CSX Intermodal plans to lay off an undisclosed number of workers at its Hunt Valley offices next week as part of a restructuring that could include shifting its corporate headquarters from the Baltimore area to Jacksonville, Fla., next year.
Dan Murphy, a company spokesman, said yesterday that no final details have been worked out. But he said the layoffs are part of a companywide work force reduction of 12 percent, prompted by a recent drop in trailer shipments for the company that moves domestic and international freight.
Likewise, he said, the consolidation of offices is part of the planned cutback, though no final decision has been made about locations.
"We're considering consolidating positions and locations and one of the options being looked at is shifting people from Hunt Valley to Jacksonville," Mr. Murphy said.
The Hunt Valley office, which employs 250 people, is the executive headquarters for the intermodal company which is a unit of CSX Corp., the transportation giant based in Richmond, Va. A move would leave Baltimore, once a major transportation center, with virtually no presence in CSX's corporate structure.
In the past 15 years, since Baltimore-based Chessie System Inc. and Jacksonville, Fla.-based Seaboard Coast Line Industries merged to form CSX, the new transportation company has shifted more and more of its operations away from Baltimore.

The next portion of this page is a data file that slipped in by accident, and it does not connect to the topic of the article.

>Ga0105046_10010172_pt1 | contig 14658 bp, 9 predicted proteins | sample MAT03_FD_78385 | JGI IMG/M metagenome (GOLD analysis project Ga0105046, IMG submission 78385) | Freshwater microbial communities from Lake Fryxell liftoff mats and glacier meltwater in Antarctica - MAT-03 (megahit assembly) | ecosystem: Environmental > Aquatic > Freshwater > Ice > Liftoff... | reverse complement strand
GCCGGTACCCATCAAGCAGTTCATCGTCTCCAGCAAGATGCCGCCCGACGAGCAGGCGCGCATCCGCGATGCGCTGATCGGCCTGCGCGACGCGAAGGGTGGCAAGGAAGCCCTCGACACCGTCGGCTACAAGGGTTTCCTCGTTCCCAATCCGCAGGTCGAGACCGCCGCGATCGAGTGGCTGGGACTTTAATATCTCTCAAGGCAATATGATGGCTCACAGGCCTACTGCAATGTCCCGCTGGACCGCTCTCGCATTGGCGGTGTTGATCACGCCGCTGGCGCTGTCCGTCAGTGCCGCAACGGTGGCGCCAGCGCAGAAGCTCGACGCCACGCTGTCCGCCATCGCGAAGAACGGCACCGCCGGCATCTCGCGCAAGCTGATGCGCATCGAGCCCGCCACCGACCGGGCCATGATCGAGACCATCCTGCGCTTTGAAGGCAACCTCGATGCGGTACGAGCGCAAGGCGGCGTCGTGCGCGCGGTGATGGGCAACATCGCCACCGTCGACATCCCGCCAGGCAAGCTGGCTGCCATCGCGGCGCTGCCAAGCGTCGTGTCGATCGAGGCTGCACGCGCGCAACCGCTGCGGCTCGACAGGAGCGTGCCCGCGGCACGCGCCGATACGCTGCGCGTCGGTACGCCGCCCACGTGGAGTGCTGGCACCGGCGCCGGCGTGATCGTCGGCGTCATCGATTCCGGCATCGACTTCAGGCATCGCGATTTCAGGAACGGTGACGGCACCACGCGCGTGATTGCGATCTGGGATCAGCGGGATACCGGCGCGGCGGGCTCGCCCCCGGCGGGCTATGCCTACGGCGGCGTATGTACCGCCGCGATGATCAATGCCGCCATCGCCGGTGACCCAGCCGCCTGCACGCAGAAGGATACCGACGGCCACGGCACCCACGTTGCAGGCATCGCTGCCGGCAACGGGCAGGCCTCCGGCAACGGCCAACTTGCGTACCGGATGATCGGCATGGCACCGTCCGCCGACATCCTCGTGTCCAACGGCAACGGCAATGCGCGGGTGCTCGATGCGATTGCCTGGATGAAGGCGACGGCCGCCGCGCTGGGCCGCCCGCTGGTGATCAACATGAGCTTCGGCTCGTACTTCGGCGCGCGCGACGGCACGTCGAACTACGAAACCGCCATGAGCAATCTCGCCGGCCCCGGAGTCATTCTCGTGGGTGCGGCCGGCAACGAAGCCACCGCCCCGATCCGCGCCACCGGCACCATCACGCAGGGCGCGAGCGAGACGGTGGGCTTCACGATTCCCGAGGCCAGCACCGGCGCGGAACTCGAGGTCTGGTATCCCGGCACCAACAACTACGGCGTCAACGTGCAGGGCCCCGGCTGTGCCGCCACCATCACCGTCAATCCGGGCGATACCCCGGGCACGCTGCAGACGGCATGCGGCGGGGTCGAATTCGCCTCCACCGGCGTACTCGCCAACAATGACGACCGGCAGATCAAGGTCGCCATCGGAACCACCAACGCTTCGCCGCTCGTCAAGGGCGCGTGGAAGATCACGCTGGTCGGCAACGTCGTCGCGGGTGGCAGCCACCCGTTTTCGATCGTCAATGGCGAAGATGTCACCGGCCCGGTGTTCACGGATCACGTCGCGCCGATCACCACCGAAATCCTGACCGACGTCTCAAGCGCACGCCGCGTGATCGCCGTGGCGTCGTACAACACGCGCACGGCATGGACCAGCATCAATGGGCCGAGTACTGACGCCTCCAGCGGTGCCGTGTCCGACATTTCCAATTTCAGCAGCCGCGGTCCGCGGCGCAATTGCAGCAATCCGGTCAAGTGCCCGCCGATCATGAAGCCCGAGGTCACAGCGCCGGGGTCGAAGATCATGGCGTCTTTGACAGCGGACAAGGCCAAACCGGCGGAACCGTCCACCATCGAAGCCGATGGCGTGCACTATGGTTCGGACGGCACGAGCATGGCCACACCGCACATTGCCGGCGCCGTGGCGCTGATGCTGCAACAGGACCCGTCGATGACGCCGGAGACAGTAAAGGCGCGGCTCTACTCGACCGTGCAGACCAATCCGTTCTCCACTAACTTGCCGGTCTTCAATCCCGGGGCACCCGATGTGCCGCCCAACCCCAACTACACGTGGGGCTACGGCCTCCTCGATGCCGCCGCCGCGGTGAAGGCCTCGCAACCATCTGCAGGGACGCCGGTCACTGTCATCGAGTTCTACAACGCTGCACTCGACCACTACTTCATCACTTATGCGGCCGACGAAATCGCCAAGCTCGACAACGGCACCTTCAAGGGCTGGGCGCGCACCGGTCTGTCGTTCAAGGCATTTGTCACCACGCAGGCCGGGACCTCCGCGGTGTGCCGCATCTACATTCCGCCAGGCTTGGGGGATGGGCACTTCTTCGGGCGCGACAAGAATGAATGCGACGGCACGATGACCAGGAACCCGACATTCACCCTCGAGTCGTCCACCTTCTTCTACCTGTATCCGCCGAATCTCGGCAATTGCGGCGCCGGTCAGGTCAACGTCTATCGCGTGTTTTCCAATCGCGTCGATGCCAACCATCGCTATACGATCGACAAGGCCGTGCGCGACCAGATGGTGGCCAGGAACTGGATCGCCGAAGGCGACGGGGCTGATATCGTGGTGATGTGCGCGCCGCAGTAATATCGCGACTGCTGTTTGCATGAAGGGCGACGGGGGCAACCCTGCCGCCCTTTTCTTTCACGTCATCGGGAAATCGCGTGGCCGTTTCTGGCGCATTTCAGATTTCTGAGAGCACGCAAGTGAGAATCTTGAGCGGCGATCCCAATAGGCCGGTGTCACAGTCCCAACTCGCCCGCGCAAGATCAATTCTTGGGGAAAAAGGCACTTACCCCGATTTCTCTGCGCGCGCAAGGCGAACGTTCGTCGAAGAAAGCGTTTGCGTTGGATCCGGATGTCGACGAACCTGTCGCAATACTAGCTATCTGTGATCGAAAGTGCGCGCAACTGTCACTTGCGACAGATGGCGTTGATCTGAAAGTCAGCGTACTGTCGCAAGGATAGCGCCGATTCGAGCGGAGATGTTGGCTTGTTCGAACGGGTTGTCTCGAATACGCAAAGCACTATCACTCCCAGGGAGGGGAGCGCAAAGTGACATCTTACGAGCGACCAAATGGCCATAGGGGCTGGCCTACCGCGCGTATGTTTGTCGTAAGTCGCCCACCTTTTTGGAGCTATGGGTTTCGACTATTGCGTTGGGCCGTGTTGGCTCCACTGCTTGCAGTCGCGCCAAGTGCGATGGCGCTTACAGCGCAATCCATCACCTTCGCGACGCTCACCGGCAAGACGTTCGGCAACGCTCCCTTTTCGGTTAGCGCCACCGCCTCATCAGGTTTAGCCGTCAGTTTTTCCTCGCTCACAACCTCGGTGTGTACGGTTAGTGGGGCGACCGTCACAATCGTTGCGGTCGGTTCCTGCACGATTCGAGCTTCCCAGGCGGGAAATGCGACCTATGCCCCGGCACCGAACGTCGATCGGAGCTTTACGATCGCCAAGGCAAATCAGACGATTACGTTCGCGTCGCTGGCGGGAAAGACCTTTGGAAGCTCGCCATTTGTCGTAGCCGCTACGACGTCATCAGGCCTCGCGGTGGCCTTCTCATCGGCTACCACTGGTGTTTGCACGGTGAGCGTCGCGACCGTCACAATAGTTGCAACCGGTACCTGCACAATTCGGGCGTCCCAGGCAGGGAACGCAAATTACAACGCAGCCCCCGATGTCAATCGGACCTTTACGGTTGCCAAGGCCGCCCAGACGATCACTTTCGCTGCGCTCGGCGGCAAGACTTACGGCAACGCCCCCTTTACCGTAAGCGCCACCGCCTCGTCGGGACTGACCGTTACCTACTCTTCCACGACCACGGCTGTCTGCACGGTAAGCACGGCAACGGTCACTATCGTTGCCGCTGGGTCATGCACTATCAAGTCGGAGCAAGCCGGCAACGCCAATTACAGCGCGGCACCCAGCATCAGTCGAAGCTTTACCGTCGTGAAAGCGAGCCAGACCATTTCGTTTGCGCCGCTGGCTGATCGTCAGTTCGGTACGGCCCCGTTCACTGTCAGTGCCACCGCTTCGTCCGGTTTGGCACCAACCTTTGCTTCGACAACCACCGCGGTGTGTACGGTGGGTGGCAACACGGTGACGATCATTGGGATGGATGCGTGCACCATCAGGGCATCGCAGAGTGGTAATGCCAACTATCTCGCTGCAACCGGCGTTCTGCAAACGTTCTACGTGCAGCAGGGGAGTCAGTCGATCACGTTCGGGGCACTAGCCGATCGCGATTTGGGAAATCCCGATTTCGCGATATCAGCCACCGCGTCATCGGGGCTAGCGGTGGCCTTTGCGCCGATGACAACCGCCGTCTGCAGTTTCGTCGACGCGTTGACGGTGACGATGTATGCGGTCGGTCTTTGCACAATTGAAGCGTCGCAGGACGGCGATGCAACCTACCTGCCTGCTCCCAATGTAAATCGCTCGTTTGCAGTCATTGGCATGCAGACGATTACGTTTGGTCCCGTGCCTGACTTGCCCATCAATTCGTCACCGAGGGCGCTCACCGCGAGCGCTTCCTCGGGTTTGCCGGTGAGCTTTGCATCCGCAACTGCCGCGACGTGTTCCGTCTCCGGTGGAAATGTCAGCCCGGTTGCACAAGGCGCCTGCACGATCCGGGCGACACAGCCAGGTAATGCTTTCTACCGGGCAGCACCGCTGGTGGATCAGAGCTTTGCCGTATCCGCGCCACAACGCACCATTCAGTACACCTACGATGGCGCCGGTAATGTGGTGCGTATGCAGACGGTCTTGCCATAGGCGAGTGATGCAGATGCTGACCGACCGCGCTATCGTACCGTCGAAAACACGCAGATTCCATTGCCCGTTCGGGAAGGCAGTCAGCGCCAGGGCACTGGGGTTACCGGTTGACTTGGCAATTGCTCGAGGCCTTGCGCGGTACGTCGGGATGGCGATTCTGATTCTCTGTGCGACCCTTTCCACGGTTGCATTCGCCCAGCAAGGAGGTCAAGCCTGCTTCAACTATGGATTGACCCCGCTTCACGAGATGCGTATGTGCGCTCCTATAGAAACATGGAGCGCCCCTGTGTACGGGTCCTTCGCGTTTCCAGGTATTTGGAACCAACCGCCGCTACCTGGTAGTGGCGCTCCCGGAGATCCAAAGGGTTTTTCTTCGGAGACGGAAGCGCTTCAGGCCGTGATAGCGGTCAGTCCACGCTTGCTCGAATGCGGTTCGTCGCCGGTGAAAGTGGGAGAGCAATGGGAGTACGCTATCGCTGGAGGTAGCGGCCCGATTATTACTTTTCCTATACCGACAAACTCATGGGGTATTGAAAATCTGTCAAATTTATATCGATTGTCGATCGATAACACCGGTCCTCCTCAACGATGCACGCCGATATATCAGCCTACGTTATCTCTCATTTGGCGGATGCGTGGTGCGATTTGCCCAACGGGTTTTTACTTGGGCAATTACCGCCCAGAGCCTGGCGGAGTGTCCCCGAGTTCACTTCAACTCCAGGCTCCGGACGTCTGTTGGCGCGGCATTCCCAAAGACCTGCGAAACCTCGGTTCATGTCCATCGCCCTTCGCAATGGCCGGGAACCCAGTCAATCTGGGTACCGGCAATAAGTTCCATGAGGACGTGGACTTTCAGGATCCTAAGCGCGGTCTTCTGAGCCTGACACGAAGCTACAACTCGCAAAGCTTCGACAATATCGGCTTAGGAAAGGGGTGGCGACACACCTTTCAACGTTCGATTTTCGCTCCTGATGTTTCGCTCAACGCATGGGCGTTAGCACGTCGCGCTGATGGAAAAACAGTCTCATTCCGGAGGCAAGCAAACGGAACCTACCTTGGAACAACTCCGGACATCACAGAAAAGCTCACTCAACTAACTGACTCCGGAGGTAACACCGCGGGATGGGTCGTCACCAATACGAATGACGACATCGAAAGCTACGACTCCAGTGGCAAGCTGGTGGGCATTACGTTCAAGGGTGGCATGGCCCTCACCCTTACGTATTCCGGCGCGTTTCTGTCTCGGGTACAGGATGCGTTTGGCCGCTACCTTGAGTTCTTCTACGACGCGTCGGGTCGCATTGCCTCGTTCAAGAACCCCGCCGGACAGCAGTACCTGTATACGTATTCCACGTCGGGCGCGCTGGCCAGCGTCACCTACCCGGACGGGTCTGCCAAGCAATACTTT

In 1992, CSX Transportation moved the last vestiges of its railroad headquarters from here to Jacksonville. Currently, the railroad has about 400 workers at the Charles One Center building downtown that the railroad built. It also employs about 1,500 other workers around Maryland, from the Curtis Bay coal pier in Baltimore to the rail yard in Cumberland.
According to Mr. Murphy, CSX Intermodal's Container Transfer Facility at Baltimore's Seagirt Marine Terminal, which employs about 50 people, will not be affected by any cuts. The facility handles movement of containers off and on ships from trucks and trains.
The loss of workers at the Hunt Valley executive office comes just as the industrial office park complex off Interstate 83 in Baltimore County had begun to rebound from defense and recession-related job cuts.
CSX Intermodal, formed in late 1987 and moved from downtown Baltimore to Hunt Valley seven months later, has had steady employment growth since then. Besides its executive headquarters in Hunt Valley, the company has key operations in Mt. Laurel, N.J., and in Jacksonville, where CSX Transportation is based. Overall, the intermodal company employs about 1,700 workers. Largely because of competition from the trucking industry, CSX Intermodal's business declined 10 percent through the first half of 1995. While still making money, it is less profitable than expected, according to Mr. Murphy.